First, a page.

Seismic inversion is routinely used in the delineation of drillable leads and prospects; however the algorithms and techniques that are most widely used today suffer from a number of shortcomings.  In this paper we demonstrate how a new inversion technology, which utilises per-facies compaction trends and rock physics models within a Bayesian pre-stack inversion frame-work, is able to deliver reliable and repeatable estimates of seismic facies and corresponding absolute rock properties from seismic data without the requirement for direct well calibration and model building. The joint impedance and facies inversion (Ji-Fi) technology is the result of a 4 year R&D collaboration between Ikon Science and CSIRO, with financial and technical support from Tullow Oil plc.

Conventional inversion approaches fall broadly into two categories, namely ‘absolute’ and ‘relative’.  Absolute inversions typically require a starting low frequency model, and it is this aspect which introduces the main source of user bias and error, because to construct the ‘correct’ initial model, you must be quite certain of the geology (N:G, porosity, Sw, etc.) at each seismic trace location. Relative inversions are often preferred in exploration settings, precisely for the reason that they do not contain bias from a starting model (although a reasonable estimate of the ultra-low frequency trends is required to ensure reasonable determination of the underlying reflectivities).  Whilst relative inversions provide an unbiased estimate of elastic properties, they only contain information in the seismic bandwidth and therefore cannot easily be used to estimate absolute rock properties such as porosity, etc.

The joint inversion scheme proposed in this paper provides seismic facies consistent with absolute rock property estimates from post or pre-stack seismic data, without the requirement for a conventional low frequency model. Instead, the inversion framework utilises, per-facies, rock property compaction trends and derives the low frequency model during the inversion process.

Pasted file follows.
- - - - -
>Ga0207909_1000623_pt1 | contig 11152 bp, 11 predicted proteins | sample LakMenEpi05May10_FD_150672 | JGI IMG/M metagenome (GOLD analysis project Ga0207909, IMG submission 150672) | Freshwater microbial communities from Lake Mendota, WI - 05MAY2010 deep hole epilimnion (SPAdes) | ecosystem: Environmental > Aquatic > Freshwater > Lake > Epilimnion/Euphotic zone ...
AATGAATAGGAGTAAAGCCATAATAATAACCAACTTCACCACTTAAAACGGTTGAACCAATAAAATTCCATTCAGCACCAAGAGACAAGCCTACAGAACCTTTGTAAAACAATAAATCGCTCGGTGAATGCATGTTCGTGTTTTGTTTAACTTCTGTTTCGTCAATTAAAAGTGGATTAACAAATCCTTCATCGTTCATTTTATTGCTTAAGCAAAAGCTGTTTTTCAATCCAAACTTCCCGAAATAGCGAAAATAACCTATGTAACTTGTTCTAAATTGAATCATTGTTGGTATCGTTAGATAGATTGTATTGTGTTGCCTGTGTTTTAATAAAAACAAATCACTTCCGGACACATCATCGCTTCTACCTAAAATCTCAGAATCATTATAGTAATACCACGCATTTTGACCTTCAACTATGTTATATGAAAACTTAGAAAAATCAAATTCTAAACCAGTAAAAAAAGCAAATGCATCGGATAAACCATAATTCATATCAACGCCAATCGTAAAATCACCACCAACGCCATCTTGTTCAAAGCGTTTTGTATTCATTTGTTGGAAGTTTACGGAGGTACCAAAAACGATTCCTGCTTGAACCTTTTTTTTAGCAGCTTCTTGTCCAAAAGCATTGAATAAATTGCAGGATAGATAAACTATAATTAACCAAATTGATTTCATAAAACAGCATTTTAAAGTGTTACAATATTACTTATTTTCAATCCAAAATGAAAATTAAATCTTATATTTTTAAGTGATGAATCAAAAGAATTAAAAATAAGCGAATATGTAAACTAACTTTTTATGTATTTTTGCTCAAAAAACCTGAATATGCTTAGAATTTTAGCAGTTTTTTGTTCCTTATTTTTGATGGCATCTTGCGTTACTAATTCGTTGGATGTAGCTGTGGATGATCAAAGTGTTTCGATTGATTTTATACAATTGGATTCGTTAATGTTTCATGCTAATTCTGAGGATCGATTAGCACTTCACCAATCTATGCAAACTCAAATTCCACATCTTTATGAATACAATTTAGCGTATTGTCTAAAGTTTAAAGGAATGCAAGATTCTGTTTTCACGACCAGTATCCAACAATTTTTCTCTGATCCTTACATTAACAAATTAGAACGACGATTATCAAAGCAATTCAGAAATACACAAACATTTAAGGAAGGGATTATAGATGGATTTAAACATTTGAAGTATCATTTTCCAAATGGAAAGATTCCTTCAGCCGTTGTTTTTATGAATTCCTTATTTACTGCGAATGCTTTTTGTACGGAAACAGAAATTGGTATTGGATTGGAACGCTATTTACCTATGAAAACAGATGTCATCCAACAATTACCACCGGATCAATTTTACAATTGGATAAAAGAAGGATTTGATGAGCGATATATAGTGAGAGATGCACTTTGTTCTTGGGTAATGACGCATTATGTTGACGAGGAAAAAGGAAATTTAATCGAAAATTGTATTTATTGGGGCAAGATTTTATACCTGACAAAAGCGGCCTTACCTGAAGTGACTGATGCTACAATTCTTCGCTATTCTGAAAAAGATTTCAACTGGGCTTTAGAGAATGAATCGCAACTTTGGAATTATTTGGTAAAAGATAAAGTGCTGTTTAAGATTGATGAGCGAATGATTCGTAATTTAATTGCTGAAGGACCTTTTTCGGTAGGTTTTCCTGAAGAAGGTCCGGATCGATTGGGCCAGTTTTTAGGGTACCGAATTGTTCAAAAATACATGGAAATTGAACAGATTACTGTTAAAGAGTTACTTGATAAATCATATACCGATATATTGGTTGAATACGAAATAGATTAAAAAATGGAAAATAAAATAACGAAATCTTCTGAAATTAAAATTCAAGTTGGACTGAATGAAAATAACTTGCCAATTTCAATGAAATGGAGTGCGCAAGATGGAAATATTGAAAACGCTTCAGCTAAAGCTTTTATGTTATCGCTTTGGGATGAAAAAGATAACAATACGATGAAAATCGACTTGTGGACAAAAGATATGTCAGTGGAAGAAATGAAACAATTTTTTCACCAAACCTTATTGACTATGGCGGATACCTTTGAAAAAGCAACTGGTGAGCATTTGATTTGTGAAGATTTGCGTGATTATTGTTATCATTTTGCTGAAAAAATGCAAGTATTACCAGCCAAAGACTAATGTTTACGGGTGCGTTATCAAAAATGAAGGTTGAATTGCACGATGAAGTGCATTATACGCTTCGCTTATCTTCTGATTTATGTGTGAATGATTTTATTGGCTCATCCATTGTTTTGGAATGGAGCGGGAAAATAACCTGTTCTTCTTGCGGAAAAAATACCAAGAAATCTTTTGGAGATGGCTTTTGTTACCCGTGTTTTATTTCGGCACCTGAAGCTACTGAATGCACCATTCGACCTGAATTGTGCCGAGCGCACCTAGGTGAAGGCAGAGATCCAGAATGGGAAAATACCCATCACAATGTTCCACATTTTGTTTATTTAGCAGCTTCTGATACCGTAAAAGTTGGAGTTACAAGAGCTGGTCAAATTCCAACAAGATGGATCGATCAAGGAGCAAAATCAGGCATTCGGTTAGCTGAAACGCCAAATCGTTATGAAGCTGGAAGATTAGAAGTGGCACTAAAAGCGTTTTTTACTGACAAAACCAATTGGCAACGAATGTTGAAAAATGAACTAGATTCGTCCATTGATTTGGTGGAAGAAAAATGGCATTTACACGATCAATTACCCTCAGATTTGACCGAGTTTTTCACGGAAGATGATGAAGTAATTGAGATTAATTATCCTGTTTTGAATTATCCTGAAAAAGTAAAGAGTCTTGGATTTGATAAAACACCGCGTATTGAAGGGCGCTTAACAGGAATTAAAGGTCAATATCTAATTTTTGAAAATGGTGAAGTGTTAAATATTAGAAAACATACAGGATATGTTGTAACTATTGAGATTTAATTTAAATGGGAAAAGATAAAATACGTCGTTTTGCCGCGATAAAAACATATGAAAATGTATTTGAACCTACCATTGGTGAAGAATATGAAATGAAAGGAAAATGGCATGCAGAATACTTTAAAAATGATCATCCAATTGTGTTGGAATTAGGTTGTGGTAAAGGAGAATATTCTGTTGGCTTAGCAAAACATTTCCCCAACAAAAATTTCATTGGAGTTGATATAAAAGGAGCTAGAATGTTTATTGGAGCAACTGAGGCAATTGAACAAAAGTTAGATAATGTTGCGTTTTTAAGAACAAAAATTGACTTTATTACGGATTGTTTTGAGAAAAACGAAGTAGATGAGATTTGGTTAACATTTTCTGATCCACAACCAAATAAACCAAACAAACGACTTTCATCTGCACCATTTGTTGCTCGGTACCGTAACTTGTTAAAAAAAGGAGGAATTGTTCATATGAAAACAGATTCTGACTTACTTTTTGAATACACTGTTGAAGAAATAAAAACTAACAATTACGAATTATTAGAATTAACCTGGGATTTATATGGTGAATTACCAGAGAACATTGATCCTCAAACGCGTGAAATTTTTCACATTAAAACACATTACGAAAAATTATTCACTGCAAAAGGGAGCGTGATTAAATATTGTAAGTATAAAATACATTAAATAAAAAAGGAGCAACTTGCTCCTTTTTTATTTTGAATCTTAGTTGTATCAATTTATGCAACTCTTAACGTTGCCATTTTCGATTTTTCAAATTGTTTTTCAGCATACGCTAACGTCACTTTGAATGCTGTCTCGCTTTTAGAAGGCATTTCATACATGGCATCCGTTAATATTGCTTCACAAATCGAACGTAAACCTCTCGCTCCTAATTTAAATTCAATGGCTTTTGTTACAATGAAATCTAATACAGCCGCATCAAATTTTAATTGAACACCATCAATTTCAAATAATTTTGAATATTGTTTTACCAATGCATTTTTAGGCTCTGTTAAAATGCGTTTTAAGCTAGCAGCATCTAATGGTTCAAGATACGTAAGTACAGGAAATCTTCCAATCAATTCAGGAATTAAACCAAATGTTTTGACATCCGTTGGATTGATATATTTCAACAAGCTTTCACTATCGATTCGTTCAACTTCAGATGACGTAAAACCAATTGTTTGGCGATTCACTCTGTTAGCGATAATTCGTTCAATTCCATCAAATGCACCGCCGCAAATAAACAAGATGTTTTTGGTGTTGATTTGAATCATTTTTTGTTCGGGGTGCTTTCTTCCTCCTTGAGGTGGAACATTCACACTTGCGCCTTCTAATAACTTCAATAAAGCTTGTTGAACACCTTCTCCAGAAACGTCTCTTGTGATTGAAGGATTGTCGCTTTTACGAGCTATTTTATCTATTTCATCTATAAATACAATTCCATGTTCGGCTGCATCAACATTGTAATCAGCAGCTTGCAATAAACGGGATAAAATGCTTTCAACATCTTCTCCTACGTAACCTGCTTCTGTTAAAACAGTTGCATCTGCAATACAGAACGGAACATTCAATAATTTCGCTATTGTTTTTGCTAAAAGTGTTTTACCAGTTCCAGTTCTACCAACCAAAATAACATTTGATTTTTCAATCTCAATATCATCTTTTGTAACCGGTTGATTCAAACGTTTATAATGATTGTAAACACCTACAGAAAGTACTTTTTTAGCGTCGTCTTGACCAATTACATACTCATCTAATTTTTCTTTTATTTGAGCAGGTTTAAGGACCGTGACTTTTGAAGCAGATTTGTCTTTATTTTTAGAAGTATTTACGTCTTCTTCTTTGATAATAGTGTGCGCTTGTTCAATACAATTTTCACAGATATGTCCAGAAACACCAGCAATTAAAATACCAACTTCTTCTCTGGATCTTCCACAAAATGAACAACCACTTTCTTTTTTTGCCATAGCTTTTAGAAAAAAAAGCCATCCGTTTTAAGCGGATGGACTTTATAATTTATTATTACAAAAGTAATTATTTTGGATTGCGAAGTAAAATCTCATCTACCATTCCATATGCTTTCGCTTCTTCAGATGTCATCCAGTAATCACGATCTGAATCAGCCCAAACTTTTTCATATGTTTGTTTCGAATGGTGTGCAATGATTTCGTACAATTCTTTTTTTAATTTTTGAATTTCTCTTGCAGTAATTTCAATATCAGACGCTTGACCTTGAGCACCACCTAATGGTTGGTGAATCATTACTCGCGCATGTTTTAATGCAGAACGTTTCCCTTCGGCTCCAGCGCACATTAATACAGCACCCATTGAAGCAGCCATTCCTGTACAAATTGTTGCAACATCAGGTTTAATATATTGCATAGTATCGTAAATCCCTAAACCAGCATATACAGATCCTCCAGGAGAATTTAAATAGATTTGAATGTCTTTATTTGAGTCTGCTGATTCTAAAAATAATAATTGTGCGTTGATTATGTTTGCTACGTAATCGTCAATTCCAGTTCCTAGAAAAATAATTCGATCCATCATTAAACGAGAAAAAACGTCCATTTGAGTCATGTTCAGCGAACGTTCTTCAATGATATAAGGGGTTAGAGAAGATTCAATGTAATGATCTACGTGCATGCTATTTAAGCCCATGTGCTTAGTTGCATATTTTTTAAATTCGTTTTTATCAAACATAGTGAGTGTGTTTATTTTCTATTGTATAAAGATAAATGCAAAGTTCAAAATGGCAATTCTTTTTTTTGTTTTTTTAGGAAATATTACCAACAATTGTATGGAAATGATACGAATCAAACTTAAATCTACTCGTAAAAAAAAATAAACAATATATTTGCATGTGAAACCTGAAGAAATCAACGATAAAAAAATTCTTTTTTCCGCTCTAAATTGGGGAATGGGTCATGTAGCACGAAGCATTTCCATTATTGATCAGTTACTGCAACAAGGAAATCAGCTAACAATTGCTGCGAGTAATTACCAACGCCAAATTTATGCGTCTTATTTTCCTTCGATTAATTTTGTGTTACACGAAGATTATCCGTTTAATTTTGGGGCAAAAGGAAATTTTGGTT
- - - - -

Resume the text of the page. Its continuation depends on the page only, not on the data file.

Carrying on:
Upper Palaeocene log data from a regional study of 30 wells located in Central North Sea, covering an area of 35,000 sqkm, were analysed using a clustering analysis to determine what elastic log responses could be differentiated and to what geological facies they relate. Based on this analysis, the log responses were classified into soft shale, hard shale, brine and oil bearing reservoir. These facies categories, in conjunction with the corresponding elastic logs (Vp, Vs and Rhob), were used to generate per-facies compaction trends, referenced to the mudline (figure 1).

These trends were used to build background models per facies by hanging the trends from the seabed horizon at each trace location in the 3D survey area. For each survey statistical wavelets were generated and used in the inversion. The objective of the inversion was to predict both the presence of Palaeocene sands and their corresponding hydrocarbon distributions within the Forties Formation in the Forties field (Rose et al., 2011) and the Palaeocene channel sands from the Upper Balmoral Member of the Montrose Group in the Brenda field (Jones et al., 2004).

Presented at NCS Prospect Fair 2015 by Ana Somoza.